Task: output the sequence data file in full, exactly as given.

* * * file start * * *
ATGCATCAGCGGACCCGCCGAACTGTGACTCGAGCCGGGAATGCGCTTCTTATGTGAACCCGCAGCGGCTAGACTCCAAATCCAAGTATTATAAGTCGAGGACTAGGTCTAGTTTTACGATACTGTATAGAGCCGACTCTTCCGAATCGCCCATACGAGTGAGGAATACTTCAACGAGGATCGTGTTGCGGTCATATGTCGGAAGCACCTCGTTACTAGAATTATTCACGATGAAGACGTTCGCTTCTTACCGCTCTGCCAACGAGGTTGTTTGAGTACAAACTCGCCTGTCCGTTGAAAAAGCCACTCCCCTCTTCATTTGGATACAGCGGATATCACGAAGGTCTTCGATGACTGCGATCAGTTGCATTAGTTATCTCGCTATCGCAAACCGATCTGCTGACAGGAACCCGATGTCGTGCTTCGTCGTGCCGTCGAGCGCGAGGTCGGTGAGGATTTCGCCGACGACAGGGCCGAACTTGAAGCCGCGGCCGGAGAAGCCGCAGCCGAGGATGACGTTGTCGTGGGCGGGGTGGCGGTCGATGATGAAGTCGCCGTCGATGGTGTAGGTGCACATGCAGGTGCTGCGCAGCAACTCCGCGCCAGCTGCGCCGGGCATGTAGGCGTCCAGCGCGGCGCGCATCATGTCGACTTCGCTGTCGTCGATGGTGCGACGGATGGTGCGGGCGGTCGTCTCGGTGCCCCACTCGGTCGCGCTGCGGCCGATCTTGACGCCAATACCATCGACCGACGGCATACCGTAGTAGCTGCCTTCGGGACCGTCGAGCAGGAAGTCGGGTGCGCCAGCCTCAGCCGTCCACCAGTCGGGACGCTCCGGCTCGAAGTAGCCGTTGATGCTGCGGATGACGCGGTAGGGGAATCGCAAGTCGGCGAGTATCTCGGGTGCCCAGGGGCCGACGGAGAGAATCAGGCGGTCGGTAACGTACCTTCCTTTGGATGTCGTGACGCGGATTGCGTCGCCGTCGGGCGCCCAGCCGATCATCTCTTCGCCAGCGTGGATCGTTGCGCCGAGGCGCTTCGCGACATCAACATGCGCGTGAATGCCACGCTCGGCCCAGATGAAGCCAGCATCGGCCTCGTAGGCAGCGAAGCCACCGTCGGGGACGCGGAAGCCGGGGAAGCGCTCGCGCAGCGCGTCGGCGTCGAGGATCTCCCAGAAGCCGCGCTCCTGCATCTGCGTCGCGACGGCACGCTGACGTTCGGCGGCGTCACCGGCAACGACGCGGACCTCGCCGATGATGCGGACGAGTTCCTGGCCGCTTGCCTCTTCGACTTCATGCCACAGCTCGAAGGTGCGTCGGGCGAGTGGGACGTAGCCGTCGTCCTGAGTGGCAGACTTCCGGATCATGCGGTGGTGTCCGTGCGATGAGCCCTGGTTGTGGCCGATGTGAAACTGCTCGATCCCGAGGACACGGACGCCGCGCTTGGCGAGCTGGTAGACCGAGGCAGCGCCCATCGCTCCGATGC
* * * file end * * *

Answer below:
ATGCATCAGCGGACCCGCCGAACTGTGACTCGAGCCGGGAATGCGCTTCTTATGTGAACCCGCAGCGGCTAGACTCCAAATCCAAGTATTATAAGTCGAGGACTAGGTCTAGTTTTACGATACTGTATAGAGCCGACTCTTCCGAATCGCCCATACGAGTGAGGAATACTTCAACGAGGATCGTGTTGCGGTCATATGTCGGAAGCACCTCGTTACTAGAATTATTCACGATGAAGACGTTCGCTTCTTACCGCTCTGCCAACGAGGTTGTTTGAGTACAAACTCGCCTGTCCGTTGAAAAAGCCACTCCCCTCTTCATTTGGATACAGCGGATATCACGAAGGTCTTCGATGACTGCGATCAGTTGCATTAGTTATCTCGCTATCGCAAACCGATCTGCTGACAGGAACCCGATGTCGTGCTTCGTCGTGCCGTCGAGCGCGAGGTCGGTGAGGATTTCGCCGACGACAGGGCCGAACTTGAAGCCGCGGCCGGAGAAGCCGCAGCCGAGGATGACGTTGTCGTGGGCGGGGTGGCGGTCGATGATGAAGTCGCCGTCGATGGTGTAGGTGCACATGCAGGTGCTGCGCAGCAACTCCGCGCCAGCTGCGCCGGGCATGTAGGCGTCCAGCGCGGCGCGCATCATGTCGACTTCGCTGTCGTCGATGGTGCGACGGATGGTGCGGGCGGTCGTCTCGGTGCCCCACTCGGTCGCGCTGCGGCCGATCTTGACGCCAATACCATCGACCGACGGCATACCGTAGTAGCTGCCTTCGGGACCGTCGAGCAGGAAGTCGGGTGCGCCAGCCTCAGCCGTCCACCAGTCGGGACGCTCCGGCTCGAAGTAGCCGTTGATGCTGCGGATGACGCGGTAGGGGAATCGCAAGTCGGCGAGTATCTCGGGTGCCCAGGGGCCGACGGAGAGAATCAGGCGGTCGGTAACGTACCTTCCTTTGGATGTCGTGACGCGGATTGCGTCGCCGTCGGGCGCCCAGCCGATCATCTCTTCGCCAGCGTGGATCGTTGCGCCGAGGCGCTTCGCGACATCAACATGCGCGTGAATGCCACGCTCGGCCCAGATGAAGCCAGCATCGGCCTCGTAGGCAGCGAAGCCACCGTCGGGGACGCGGAAGCCGGGGAAGCGCTCGCGCAGCGCGTCGGCGTCGAGGATCTCCCAGAAGCCGCGCTCCTGCATCTGCGTCGCGACGGCACGCTGACGTTCGGCGGCGTCACCGGCAACGACGCGGACCTCGCCGATGATGCGGACGAGTTCCTGGCCGCTTGCCTCTTCGACTTCATGCCACAGCTCGAAGGTGCGTCGGGCGAGTGGGACGTAGCCGTCGTCCTGAGTGGCAGACTTCCGGATCATGCGGTGGTGTCCGTGCGATGAGCCCTGGTTGTGGCCGATGTGAAACTGCTCGATCCCGAGGACACGGACGCCGCGCTTGGCGAGCTGGTAGACCGAGGCAGCGCCCATCGCTCCGATGC